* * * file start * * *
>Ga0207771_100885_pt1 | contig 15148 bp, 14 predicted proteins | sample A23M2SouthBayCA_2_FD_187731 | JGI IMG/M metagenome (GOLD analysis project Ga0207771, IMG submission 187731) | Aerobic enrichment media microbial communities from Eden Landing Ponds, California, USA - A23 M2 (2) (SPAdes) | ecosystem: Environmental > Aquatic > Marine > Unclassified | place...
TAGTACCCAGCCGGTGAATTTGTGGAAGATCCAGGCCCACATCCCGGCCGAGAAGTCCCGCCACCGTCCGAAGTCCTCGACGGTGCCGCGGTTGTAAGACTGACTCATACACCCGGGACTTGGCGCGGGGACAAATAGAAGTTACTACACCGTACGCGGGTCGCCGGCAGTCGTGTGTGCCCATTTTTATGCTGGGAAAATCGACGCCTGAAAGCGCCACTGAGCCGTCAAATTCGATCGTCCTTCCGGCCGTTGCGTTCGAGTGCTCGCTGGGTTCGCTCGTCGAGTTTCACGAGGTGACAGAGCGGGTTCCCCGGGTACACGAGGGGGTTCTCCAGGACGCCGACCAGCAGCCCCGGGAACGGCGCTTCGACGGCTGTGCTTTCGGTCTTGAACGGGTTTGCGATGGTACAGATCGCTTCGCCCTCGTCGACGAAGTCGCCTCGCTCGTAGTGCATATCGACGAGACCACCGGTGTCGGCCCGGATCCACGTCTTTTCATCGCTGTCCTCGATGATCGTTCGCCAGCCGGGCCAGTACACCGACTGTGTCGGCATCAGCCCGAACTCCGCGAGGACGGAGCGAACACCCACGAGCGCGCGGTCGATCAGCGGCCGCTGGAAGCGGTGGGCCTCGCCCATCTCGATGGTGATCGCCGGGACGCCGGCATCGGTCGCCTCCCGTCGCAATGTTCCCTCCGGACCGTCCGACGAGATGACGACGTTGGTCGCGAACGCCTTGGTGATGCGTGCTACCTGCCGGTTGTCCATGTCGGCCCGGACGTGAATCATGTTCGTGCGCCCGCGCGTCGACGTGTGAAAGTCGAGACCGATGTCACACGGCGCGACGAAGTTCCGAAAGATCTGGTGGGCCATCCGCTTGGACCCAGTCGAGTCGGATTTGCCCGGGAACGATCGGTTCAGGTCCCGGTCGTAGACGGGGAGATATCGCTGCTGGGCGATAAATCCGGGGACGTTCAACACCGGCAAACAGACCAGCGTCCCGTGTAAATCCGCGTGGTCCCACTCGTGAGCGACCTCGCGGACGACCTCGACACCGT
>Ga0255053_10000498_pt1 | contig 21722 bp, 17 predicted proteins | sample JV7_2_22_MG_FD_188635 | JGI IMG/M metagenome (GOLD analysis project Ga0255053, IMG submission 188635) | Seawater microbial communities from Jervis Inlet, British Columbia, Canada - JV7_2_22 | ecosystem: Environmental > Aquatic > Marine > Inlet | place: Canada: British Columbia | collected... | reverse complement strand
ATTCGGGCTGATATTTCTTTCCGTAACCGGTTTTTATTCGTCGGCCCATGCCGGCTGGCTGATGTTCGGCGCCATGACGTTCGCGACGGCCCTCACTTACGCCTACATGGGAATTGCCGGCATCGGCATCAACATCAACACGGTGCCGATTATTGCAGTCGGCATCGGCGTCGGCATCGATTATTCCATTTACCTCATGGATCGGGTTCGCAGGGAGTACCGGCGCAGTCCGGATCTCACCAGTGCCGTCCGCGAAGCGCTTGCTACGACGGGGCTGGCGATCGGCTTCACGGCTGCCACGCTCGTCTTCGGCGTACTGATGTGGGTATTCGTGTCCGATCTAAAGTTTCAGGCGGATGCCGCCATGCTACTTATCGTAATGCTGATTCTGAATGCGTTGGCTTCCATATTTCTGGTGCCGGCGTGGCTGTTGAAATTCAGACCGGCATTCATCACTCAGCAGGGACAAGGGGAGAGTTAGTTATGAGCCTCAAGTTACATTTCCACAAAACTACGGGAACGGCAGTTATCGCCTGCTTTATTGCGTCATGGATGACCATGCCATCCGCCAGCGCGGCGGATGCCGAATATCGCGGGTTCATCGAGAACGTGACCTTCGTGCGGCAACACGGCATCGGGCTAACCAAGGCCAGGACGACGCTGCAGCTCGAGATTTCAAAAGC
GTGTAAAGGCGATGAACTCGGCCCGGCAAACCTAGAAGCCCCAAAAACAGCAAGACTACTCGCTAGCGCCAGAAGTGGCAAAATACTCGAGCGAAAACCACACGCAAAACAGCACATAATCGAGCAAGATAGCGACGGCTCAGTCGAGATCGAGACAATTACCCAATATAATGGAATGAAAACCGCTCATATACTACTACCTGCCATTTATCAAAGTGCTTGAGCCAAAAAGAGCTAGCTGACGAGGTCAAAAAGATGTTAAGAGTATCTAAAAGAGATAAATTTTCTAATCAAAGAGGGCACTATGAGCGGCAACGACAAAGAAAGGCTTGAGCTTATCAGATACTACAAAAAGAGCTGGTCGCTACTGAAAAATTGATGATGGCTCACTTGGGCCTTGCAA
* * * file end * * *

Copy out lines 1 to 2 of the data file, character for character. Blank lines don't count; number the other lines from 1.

>Ga0207771_100885_pt1 | contig 15148 bp, 14 predicted proteins | sample A23M2SouthBayCA_2_FD_187731 | JGI IMG/M metagenome (GOLD analysis project Ga0207771, IMG submission 187731) | Aerobic enrichment media microbial communities from Eden Landing Ponds, California, USA - A23 M2 (2) (SPAdes) | ecosystem: Environmental > Aquatic > Marine > Unclassified | place...
TAGTACCCAGCCGGTGAATTTGTGGAAGATCCAGGCCCACATCCCGGCCGAGAAGTCCCGCCACCGTCCGAAGTCCTCGACGGTGCCGCGGTTGTAAGACTGACTCATACACCCGGGACTTGGCGCGGGGACAAATAGAAGTTACTACACCGTACGCGGGTCGCCGGCAGTCGTGTGTGCCCATTTTTATGCTGGGAAAATCGACGCCTGAAAGCGCCACTGAGCCGTCAAATTCGATCGTCCTTCCGGCCGTTGCGTTCGAGTGCTCGCTGGGTTCGCTCGTCGAGTTTCACGAGGTGACAGAGCGGGTTCCCCGGGTACACGAGGGGGTTCTCCAGGACGCCGACCAGCAGCCCCGGGAACGGCGCTTCGACGGCTGTGCTTTCGGTCTTGAACGGGTTTGCGATGGTACAGATCGCTTCGCCCTCGTCGACGAAGTCGCCTCGCTCGTAGTGCATATCGACGAGACCACCGGTGTCGGCCCGGATCCACGTCTTTTCATCGCTGTCCTCGATGATCGTTCGCCAGCCGGGCCAGTACACCGACTGTGTCGGCATCAGCCCGAACTCCGCGAGGACGGAGCGAACACCCACGAGCGCGCGGTCGATCAGCGGCCGCTGGAAGCGGTGGGCCTCGCCCATCTCGATGGTGATCGCCGGGACGCCGGCATCGGTCGCCTCCCGTCGCAATGTTCCCTCCGGACCGTCCGACGAGATGACGACGTTGGTCGCGAACGCCTTGGTGATGCGTGCTACCTGCCGGTTGTCCATGTCGGCCCGGACGTGAATCATGTTCGTGCGCCCGCGCGTCGACGTGTGAAAGTCGAGACCGATGTCACACGGCGCGACGAAGTTCCGAAAGATCTGGTGGGCCATCCGCTTGGACCCAGTCGAGTCGGATTTGCCCGGGAACGATCGGTTCAGGTCCCGGTCGTAGACGGGGAGATATCGCTGCTGGGCGATAAATCCGGGGACGTTCAACACCGGCAAACAGACCAGCGTCCCGTGTAAATCCGCGTGGTCCCACTCGTGAGCGACCTCGCGGACGACCTCGACACCGT